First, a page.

The U.S. generally accepted accounting principles (GAAP) require companies to adhere to uniform reporting standards that govern accounting in the United States. However, companies increasingly supplement their GAAP reporting with pro forma financial statements. Management argues that GAAP statements do not provide a true picture of the company's operations, and it adjusts GAAP statements to provide investors with a better understanding of the company's financial matters. Common adjustments include litigation costs, restructuring charges and other non-recurring items. Unlike GAAP's emphasis on historical transactions, a company can use pro forma statements to show projections of its earnings.
GAAP requires a company to report any losses or gains associated with litigation that are ordinarily of a non-recurring nature and are unlikely to repeat in the future. A company that wishes to inform its investors about the non-recurring nature of litigation prepares a pro forma income statement to adjust GAAP earnings for any litigation gains or losses. For example, Best Buy, an electronics retailer, booked an income of $229 million in 2014, associated with the LCD screens settlement. Because this is a non-recurring item, the company subtracted this gain from its operating profit in the pro forma income statement.
Other non-recurring items that companies tend to use in adjusting GAAP earnings for pro forma statements are restructuring charges. In 2014, Best Buy reported $159 million of charges associated with restructuring its business, and the company
did not expect to incur such charges in the future. On its pro forma income statement, Best Buy added back this restructuring charge to its net income.
Occasionally, pro forma financial statements refer to a forecasting method under which financial numbers from the previous two or three years are used. The company's management prepares pro forma financial statements for mergers and acquisitions proposals as well as loan applications.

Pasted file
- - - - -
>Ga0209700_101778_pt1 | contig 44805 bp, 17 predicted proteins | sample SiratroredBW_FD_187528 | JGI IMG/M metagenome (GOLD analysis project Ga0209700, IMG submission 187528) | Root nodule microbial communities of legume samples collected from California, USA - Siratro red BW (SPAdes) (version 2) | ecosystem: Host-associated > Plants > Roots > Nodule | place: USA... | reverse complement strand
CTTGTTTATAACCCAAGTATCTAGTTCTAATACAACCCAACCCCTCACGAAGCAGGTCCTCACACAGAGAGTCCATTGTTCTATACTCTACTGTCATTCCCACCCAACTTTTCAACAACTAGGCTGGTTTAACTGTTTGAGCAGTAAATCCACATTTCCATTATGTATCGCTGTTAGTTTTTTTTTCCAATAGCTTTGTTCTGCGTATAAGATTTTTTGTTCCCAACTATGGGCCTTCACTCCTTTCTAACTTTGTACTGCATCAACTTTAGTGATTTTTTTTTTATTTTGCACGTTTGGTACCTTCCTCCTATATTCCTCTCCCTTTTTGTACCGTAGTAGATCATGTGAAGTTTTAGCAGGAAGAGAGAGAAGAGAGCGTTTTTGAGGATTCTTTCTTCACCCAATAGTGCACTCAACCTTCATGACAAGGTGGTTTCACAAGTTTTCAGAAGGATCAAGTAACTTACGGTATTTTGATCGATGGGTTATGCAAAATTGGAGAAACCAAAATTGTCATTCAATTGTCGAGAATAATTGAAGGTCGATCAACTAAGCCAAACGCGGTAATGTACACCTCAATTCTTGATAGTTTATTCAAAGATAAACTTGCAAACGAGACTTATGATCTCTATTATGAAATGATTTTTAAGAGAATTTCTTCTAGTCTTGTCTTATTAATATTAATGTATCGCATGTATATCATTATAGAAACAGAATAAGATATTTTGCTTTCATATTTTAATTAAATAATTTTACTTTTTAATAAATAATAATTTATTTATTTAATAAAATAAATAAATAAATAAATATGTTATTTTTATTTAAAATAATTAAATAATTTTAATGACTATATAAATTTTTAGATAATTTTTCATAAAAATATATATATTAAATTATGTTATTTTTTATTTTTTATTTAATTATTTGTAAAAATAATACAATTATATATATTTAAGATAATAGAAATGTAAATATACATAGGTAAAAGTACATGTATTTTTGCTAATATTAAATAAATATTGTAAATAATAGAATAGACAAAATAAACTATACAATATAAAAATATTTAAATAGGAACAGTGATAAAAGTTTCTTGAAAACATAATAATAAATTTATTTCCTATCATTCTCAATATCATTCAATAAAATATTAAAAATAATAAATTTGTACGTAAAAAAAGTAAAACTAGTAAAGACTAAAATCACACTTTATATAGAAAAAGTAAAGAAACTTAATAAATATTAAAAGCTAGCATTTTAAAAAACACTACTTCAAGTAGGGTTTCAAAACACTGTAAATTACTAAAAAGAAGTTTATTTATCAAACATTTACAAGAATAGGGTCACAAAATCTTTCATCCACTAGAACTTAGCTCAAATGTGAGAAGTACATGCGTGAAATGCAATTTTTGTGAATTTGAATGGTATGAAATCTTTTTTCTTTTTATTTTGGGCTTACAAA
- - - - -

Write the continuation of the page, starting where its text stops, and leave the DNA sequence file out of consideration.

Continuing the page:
The pro forma financial statement is often a more accurate representation of the company's financial results and position. However, a company might abuse pro forma statements by excluding certain charges that really belong in the financial statement. One prominent example is stock-based compensation.
Stock options may not represent an immediate cash charge to the company, so it might exclude expenses associated with stock options on the pro forma statement. However, stock options are traded, they have value and affect the company's earnings through dilution. Ignoring stock-based compensation can mislead investors, especially if most of the employees' compensation is in the form of stock options.
A company's claims that certain charges are non-recurring should also be taken with care. Certain companies incur litigation charges very frequently due to the inherent nature of the business, such as medical practices. If these charges recur every year and the company excludes them on the pro forma statements, the company's management may be misleading its investors.